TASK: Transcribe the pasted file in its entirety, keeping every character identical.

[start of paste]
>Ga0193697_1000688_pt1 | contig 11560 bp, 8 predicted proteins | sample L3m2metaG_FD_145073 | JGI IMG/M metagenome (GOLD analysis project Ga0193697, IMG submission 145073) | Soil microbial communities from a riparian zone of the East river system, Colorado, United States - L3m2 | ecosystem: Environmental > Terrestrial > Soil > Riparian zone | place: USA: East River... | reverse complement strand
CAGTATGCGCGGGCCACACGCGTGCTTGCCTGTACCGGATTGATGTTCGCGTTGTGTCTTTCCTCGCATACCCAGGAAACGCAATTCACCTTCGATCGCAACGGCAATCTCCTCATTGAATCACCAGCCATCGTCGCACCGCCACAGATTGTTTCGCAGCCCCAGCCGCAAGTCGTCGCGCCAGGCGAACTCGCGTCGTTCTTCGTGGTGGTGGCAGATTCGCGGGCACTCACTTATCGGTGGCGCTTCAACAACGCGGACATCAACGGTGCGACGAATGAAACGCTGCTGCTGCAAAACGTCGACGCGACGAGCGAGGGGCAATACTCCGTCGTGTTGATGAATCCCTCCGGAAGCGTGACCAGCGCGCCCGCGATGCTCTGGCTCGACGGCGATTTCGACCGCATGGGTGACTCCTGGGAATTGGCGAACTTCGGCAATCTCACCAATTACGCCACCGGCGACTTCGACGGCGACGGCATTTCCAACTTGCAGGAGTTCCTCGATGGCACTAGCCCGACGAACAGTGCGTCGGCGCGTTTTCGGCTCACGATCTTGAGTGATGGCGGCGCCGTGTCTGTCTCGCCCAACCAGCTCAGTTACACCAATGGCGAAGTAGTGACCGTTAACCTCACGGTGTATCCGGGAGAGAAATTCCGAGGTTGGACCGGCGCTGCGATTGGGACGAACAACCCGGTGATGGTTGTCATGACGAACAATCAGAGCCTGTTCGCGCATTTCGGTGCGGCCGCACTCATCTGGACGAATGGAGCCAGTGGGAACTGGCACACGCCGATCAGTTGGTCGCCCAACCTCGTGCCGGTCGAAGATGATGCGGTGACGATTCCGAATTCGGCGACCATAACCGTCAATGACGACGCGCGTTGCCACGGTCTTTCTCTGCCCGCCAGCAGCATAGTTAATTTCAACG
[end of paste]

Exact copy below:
>Ga0193697_1000688_pt1 | contig 11560 bp, 8 predicted proteins | sample L3m2metaG_FD_145073 | JGI IMG/M metagenome (GOLD analysis project Ga0193697, IMG submission 145073) | Soil microbial communities from a riparian zone of the East river system, Colorado, United States - L3m2 | ecosystem: Environmental > Terrestrial > Soil > Riparian zone | place: USA: East River... | reverse complement strand
CAGTATGCGCGGGCCACACGCGTGCTTGCCTGTACCGGATTGATGTTCGCGTTGTGTCTTTCCTCGCATACCCAGGAAACGCAATTCACCTTCGATCGCAACGGCAATCTCCTCATTGAATCACCAGCCATCGTCGCACCGCCACAGATTGTTTCGCAGCCCCAGCCGCAAGTCGTCGCGCCAGGCGAACTCGCGTCGTTCTTCGTGGTGGTGGCAGATTCGCGGGCACTCACTTATCGGTGGCGCTTCAACAACGCGGACATCAACGGTGCGACGAATGAAACGCTGCTGCTGCAAAACGTCGACGCGACGAGCGAGGGGCAATACTCCGTCGTGTTGATGAATCCCTCCGGAAGCGTGACCAGCGCGCCCGCGATGCTCTGGCTCGACGGCGATTTCGACCGCATGGGTGACTCCTGGGAATTGGCGAACTTCGGCAATCTCACCAATTACGCCACCGGCGACTTCGACGGCGACGGCATTTCCAACTTGCAGGAGTTCCTCGATGGCACTAGCCCGACGAACAGTGCGTCGGCGCGTTTTCGGCTCACGATCTTGAGTGATGGCGGCGCCGTGTCTGTCTCGCCCAACCAGCTCAGTTACACCAATGGCGAAGTAGTGACCGTTAACCTCACGGTGTATCCGGGAGAGAAATTCCGAGGTTGGACCGGCGCTGCGATTGGGACGAACAACCCGGTGATGGTTGTCATGACGAACAATCAGAGCCTGTTCGCGCATTTCGGTGCGGCCGCACTCATCTGGACGAATGGAGCCAGTGGGAACTGGCACACGCCGATCAGTTGGTCGCCCAACCTCGTGCCGGTCGAAGATGATGCGGTGACGATTCCGAATTCGGCGACCATAACCGTCAATGACGACGCGCGTTGCCACGGTCTTTCTCTGCCCGCCAGCAGCATAGTTAATTTCAACG